Could this be the year Democrats score a big win in Mississippi, the state with the highest percentage of Black residents? Taylor Vance explores the possibilities in his article, “Inside the Democratic Party’s coordinated effort to turn out Black voters for the Nov. 7 election” at Mississippi Today. Some excerpts from Vance’s article:
The get-out-the-vote efforts from Democratic Party officials have continued into late October and have been focused across the state, not just in the Jackson metro.
This past weekend, state party leaders attended multiple events on the Gulf Coast, including a get-out-the-vote rally Sunday night at First Missionary Baptist Church Handsboro in Gulfport. The event, which organizers titled “Wake the Sleeping Giant,” was keynoted by Bishop William James Barber II, co-chair of the national organization Poor People’s Campaign.
The party will host a virtual organizing event called “Souls to the Polls” on Oct. 28, which is the first day of in-person absentee voting. The party has also hosted several town hall-style events in multiple Mississippi towns over the past few weeks focused on the state’s hospital crisis before mostly-Black audiences, culminating with a final stop on the tour in Jackson on Oct. 25.
And while party leaders organize their own events, Democratic candidates are benefitting from the independent electoral work of numerous third-party progressive organizations that are spending hundreds of thousands of dollars to knock doors and target hyper-local Black communities. These groups, many of which have long organizing histories in Mississippi, are pumping money this cycle into door-knocking, phone banking, direct mailing, and digital and radio advertising.
Vance adds that “the party’s work of the past few weeks marks a noticeable shift in strategy to energize its base ahead of the 2023 election. Lackluster efforts with Black voters during the 2019 statewide election cycle from former state party leaders notoriously left candidates frustrated and Democratic voters feeling left behind..” Vance notes that “Black Mississippi voters make up the overwhelming foundation of the Democratic Party — about two-thirds of the party’s voting base.”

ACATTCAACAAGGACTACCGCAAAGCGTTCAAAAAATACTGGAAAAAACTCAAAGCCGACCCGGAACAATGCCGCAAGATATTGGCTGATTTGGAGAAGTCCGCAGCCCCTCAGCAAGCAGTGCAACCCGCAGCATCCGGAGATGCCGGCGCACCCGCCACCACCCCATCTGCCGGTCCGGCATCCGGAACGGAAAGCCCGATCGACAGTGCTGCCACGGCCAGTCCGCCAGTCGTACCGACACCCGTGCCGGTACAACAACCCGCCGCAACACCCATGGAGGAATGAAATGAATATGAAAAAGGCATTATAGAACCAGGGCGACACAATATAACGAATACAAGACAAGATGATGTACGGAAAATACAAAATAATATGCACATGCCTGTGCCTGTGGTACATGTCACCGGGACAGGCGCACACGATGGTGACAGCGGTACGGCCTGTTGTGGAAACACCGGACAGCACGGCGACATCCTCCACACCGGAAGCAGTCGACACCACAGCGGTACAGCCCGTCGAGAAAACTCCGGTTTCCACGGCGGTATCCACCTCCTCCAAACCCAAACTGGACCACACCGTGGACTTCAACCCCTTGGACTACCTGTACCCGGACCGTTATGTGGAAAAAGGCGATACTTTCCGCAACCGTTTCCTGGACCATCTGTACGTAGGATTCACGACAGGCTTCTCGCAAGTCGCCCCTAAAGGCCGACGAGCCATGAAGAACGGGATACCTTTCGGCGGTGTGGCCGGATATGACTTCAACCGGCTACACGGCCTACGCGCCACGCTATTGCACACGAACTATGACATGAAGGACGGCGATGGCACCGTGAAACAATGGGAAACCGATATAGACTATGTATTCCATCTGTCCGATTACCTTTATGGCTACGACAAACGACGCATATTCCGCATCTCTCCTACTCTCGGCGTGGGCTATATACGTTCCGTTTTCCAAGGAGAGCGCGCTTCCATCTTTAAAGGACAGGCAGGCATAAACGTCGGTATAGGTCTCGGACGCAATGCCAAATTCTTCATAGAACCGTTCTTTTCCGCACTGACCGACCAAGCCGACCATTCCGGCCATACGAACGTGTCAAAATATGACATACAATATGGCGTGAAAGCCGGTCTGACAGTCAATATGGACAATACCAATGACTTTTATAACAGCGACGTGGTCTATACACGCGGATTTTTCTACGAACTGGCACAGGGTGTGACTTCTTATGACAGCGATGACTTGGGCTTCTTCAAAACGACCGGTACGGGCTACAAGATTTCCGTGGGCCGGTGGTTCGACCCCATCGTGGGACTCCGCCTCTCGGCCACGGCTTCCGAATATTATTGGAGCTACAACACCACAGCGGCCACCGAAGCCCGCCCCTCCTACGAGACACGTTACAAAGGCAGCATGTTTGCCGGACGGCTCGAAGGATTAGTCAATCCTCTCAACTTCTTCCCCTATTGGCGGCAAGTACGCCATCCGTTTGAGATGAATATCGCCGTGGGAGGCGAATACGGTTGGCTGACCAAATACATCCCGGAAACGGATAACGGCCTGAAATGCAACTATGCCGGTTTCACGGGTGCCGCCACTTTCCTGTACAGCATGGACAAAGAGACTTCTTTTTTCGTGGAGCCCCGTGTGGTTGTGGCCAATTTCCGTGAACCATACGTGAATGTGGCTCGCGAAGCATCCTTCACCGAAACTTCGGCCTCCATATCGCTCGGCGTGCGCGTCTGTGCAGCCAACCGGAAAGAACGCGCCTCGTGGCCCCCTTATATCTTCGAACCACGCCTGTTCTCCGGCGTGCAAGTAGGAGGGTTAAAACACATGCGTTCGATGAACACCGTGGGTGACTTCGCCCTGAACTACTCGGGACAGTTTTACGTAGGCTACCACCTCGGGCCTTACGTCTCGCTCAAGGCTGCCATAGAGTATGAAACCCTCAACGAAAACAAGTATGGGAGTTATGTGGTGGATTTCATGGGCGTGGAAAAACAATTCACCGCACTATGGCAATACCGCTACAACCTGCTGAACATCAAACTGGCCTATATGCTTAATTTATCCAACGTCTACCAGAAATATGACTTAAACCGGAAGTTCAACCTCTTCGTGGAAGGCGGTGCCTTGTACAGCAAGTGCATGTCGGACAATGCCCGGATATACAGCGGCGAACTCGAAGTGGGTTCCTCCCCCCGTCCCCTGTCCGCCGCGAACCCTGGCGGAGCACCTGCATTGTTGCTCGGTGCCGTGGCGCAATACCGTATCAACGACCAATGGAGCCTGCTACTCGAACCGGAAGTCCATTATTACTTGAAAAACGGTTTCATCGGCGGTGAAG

Vance explains further,
The bulk of media attention and national party resources during the election cycle has focused on [Brandon] Presley, the Democratic nominee for governor who has mounted a formidable campaign against Republican Gov. Tate Reeves and recently outraised the incumbent governor in campaign donations.
But most of the recent Black voter outreach events have not been framed exclusively around Presley’s race or any specific candidate. Rather, they have served as a repudiation of conservative policies over the last four years that, in the Democratic leaders’ view, harm Black communities. The events have served as a call to action to elect all Democrats on the ballot.
However, there have been instances when Presley’s work as north Mississippi’s public service commissioner was lauded, and his attendance at predominantly Black churches, HBCU football games and other places over the past few weeks was clearly noticed.
Presley has a powerful ally in Rep. Jim Clyburn (D-SC), who President Biden has credited with providing pivotal support for his election to the presidency. Clyburn is campaigning for Presley in Mississippi and advising him on strategy and tactics to win a pivotal share of the Black vote.
While the contest for governor is Mississippi’s marquee race, Vance writes, “The governor’s race aside, several progressive officials proclaimed the slate of Democratic statewide candidates was strong, and they were building a better foundation for the party that can continue to be stronger in future years.”
As a moderate Democrat, Presley has a good chance to take away some votes from the Republican incumbent. In addition, Clyburn notes that Presley was instrumental in securing substantial funding for the inclusion of broadband for rural communities in the bipartisan infrastructure bill congress passed in 2021.